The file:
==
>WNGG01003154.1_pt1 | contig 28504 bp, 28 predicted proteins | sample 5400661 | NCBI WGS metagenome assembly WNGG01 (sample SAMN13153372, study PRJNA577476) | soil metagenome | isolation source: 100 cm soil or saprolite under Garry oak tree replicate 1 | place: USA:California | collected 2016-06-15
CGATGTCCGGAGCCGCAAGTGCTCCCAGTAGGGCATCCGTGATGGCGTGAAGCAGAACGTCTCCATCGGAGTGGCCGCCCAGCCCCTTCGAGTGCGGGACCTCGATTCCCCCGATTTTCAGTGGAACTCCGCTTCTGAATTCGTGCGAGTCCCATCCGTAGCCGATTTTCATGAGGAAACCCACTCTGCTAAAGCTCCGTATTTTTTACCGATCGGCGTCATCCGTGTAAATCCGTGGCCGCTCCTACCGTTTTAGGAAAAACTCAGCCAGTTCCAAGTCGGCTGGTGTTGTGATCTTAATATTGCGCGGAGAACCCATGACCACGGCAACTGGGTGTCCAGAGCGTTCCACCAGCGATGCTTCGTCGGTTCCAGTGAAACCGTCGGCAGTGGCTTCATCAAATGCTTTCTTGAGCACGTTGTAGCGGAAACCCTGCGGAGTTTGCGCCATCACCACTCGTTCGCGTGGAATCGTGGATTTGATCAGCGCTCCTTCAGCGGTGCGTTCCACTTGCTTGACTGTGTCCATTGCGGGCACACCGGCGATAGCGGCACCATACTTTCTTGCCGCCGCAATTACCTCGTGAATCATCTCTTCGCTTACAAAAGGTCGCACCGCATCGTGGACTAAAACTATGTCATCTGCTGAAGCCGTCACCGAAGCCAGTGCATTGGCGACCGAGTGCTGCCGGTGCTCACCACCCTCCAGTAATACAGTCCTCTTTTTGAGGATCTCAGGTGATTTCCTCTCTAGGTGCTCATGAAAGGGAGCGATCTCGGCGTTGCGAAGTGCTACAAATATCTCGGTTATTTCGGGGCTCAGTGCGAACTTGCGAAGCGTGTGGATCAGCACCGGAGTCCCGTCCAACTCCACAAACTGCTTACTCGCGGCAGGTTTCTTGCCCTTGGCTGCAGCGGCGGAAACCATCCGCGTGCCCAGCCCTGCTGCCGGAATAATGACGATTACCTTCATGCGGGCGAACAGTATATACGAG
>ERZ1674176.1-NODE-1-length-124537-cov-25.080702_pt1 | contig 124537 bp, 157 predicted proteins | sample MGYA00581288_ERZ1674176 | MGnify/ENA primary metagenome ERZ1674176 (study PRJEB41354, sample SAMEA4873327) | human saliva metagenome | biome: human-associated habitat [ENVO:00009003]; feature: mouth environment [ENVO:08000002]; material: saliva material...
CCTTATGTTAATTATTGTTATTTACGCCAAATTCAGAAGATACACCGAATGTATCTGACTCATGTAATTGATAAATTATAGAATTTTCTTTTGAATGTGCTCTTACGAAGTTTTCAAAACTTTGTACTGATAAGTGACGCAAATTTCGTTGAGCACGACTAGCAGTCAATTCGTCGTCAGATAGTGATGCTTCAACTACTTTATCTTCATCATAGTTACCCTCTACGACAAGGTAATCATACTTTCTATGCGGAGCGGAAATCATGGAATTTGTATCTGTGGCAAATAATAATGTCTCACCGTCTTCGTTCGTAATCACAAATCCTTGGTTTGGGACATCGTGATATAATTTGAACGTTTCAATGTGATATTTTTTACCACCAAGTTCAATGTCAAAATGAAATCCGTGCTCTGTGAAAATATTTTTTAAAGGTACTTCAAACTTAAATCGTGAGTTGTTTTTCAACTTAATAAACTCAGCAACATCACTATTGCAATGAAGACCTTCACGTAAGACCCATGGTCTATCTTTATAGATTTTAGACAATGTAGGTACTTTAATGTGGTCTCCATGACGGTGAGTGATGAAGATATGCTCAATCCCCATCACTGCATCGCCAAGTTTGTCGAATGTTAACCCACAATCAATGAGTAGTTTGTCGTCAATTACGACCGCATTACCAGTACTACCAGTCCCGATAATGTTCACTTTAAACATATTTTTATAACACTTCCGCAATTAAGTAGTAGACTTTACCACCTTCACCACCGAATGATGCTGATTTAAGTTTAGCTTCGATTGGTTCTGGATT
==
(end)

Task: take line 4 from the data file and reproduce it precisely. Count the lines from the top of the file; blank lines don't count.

CCTTATGTTAATTATTGTTATTTACGCCAAATTCAGAAGATACACCGAATGTATCTGACTCATGTAATTGATAAATTATAGAATTTTCTTTTGAATGTGCTCTTACGAAGTTTTCAAAACTTTGTACTGATAAGTGACGCAAATTTCGTTGAGCACGACTAGCAGTCAATTCGTCGTCAGATAGTGATGCTTCAACTACTTTATCTTCATCATAGTTACCCTCTACGACAAGGTAATCATACTTTCTATGCGGAGCGGAAATCATGGAATTTGTATCTGTGGCAAATAATAATGTCTCACCGTCTTCGTTCGTAATCACAAATCCTTGGTTTGGGACATCGTGATATAATTTGAACGTTTCAATGTGATATTTTTTACCACCAAGTTCAATGTCAAAATGAAATCCGTGCTCTGTGAAAATATTTTTTAAAGGTACTTCAAACTTAAATCGTGAGTTGTTTTTCAACTTAATAAACTCAGCAACATCACTATTGCAATGAAGACCTTCACGTAAGACCCATGGTCTATCTTTATAGATTTTAGACAATGTAGGTACTTTAATGTGGTCTCCATGACGGTGAGTGATGAAGATATGCTCAATCCCCATCACTGCATCGCCAAGTTTGTCGAATGTTAACCCACAATCAATGAGTAGTTTGTCGTCAATTACGACCGCATTACCAGTACTACCAGTCCCGATAATGTTCACTTTAAACATATTTTTATAACACTTCCGCAATTAAGTAGTAGACTTTACCACCTTCACCACCGAATGATGCTGATTTAAGTTTAGCTTCGATTGGTTCTGGATT